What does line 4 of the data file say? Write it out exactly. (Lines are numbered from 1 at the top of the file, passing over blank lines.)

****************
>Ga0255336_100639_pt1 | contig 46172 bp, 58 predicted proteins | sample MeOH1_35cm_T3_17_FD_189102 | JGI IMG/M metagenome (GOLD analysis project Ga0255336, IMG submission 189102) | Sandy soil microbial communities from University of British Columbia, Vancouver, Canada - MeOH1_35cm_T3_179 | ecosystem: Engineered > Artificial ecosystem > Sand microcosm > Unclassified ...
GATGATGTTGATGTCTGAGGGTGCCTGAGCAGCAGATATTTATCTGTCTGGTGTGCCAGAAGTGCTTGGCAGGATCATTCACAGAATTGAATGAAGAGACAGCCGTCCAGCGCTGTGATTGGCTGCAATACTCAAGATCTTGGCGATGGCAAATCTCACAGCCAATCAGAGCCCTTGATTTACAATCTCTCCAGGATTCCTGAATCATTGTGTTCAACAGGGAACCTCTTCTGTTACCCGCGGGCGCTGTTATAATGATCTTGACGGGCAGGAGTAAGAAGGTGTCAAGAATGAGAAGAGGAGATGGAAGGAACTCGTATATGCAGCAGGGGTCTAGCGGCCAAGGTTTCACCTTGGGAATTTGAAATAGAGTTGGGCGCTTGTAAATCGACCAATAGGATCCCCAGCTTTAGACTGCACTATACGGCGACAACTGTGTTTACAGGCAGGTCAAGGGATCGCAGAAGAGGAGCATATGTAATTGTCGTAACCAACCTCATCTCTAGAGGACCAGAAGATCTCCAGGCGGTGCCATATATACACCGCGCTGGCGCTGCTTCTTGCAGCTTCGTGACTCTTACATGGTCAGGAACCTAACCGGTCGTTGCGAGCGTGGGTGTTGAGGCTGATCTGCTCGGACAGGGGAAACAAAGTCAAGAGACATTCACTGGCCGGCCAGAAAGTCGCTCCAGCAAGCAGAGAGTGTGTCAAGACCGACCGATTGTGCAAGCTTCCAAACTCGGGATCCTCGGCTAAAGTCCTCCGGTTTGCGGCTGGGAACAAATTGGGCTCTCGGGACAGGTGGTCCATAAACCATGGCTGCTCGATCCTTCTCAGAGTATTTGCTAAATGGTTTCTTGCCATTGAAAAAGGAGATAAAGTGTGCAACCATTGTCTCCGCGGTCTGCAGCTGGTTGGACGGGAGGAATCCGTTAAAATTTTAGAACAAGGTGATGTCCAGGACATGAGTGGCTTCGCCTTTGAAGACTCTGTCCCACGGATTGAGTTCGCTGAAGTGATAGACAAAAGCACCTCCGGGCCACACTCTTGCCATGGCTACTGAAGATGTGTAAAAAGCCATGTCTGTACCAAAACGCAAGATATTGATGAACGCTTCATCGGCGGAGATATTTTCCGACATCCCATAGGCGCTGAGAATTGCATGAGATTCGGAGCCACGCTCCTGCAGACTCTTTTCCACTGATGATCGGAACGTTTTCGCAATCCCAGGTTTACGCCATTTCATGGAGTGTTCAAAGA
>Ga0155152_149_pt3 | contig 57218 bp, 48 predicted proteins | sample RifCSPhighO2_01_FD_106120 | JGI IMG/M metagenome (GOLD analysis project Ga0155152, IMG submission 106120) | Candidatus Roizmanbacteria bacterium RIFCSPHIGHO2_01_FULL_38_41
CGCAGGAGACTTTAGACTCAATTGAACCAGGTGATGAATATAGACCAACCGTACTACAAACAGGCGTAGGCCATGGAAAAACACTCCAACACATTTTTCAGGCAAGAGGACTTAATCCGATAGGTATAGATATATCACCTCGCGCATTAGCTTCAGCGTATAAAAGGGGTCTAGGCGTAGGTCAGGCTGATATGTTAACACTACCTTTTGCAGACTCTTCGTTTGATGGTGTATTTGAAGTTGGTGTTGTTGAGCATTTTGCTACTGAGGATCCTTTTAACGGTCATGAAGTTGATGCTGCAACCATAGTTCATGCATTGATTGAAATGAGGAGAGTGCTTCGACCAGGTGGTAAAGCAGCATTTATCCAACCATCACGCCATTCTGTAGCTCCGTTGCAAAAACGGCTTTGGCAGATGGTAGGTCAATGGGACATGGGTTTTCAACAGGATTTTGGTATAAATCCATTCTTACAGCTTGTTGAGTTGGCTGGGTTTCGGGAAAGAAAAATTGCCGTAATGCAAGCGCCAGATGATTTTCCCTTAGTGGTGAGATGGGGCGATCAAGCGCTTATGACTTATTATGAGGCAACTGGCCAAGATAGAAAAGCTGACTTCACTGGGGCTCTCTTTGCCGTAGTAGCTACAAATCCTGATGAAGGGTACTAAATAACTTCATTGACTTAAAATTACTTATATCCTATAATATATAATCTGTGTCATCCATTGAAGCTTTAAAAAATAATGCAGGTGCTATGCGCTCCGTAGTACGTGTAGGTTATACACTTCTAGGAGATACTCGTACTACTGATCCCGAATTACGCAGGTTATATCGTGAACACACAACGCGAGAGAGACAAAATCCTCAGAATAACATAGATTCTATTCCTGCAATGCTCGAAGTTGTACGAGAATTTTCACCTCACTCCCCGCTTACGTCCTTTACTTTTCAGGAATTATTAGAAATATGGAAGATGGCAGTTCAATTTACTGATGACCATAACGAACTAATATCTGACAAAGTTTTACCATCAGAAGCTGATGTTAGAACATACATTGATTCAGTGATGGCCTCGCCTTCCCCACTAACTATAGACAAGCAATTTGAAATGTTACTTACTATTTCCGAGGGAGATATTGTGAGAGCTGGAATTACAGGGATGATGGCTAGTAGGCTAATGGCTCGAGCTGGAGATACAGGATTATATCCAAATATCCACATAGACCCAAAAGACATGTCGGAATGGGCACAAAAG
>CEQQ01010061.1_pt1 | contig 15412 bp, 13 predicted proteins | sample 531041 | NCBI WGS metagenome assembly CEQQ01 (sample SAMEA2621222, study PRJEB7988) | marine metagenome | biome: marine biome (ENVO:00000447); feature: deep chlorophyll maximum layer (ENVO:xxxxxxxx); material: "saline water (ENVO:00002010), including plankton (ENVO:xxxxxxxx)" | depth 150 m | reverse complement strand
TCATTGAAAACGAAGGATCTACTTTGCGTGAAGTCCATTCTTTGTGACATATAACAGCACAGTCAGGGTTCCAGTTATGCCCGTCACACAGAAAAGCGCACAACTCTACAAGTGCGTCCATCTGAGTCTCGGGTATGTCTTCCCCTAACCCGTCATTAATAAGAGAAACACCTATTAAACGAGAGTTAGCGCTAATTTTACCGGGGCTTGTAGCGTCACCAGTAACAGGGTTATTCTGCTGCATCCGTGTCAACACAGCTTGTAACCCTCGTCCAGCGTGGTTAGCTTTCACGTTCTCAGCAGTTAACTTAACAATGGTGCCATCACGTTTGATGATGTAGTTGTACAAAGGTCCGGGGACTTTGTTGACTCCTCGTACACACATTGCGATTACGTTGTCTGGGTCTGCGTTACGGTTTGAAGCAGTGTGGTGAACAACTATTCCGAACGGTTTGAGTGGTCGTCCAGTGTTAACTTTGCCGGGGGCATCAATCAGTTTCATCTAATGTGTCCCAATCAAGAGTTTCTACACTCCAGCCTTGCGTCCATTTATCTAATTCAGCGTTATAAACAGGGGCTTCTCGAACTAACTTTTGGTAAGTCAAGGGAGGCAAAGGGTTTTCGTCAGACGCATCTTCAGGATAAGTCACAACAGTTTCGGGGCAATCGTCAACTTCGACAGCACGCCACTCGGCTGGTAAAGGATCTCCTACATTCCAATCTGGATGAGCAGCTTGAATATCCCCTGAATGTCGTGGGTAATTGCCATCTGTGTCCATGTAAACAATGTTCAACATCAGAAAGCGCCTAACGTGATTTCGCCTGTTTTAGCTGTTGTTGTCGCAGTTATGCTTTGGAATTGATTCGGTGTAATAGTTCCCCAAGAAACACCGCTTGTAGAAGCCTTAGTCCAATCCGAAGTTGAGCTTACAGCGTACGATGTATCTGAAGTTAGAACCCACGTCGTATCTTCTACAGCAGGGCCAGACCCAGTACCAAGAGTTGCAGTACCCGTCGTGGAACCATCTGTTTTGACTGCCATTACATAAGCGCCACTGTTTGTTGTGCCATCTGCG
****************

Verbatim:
CGCAGGAGACTTTAGACTCAATTGAACCAGGTGATGAATATAGACCAACCGTACTACAAACAGGCGTAGGCCATGGAAAAACACTCCAACACATTTTTCAGGCAAGAGGACTTAATCCGATAGGTATAGATATATCACCTCGCGCATTAGCTTCAGCGTATAAAAGGGGTCTAGGCGTAGGTCAGGCTGATATGTTAACACTACCTTTTGCAGACTCTTCGTTTGATGGTGTATTTGAAGTTGGTGTTGTTGAGCATTTTGCTACTGAGGATCCTTTTAACGGTCATGAAGTTGATGCTGCAACCATAGTTCATGCATTGATTGAAATGAGGAGAGTGCTTCGACCAGGTGGTAAAGCAGCATTTATCCAACCATCACGCCATTCTGTAGCTCCGTTGCAAAAACGGCTTTGGCAGATGGTAGGTCAATGGGACATGGGTTTTCAACAGGATTTTGGTATAAATCCATTCTTACAGCTTGTTGAGTTGGCTGGGTTTCGGGAAAGAAAAATTGCCGTAATGCAAGCGCCAGATGATTTTCCCTTAGTGGTGAGATGGGGCGATCAAGCGCTTATGACTTATTATGAGGCAACTGGCCAAGATAGAAAAGCTGACTTCACTGGGGCTCTCTTTGCCGTAGTAGCTACAAATCCTGATGAAGGGTACTAAATAACTTCATTGACTTAAAATTACTTATATCCTATAATATATAATCTGTGTCATCCATTGAAGCTTTAAAAAATAATGCAGGTGCTATGCGCTCCGTAGTACGTGTAGGTTATACACTTCTAGGAGATACTCGTACTACTGATCCCGAATTACGCAGGTTATATCGTGAACACACAACGCGAGAGAGACAAAATCCTCAGAATAACATAGATTCTATTCCTGCAATGCTCGAAGTTGTACGAGAATTTTCACCTCACTCCCCGCTTACGTCCTTTACTTTTCAGGAATTATTAGAAATATGGAAGATGGCAGTTCAATTTACTGATGACCATAACGAACTAATATCTGACAAAGTTTTACCATCAGAAGCTGATGTTAGAACATACATTGATTCAGTGATGGCCTCGCCTTCCCCACTAACTATAGACAAGCAATTTGAAATGTTACTTACTATTTCCGAGGGAGATATTGTGAGAGCTGGAATTACAGGGATGATGGCTAGTAGGCTAATGGCTCGAGCTGGAGATACAGGATTATATCCAAATATCCACATAGACCCAAAAGACATGTCGGAATGGGCACAAAAG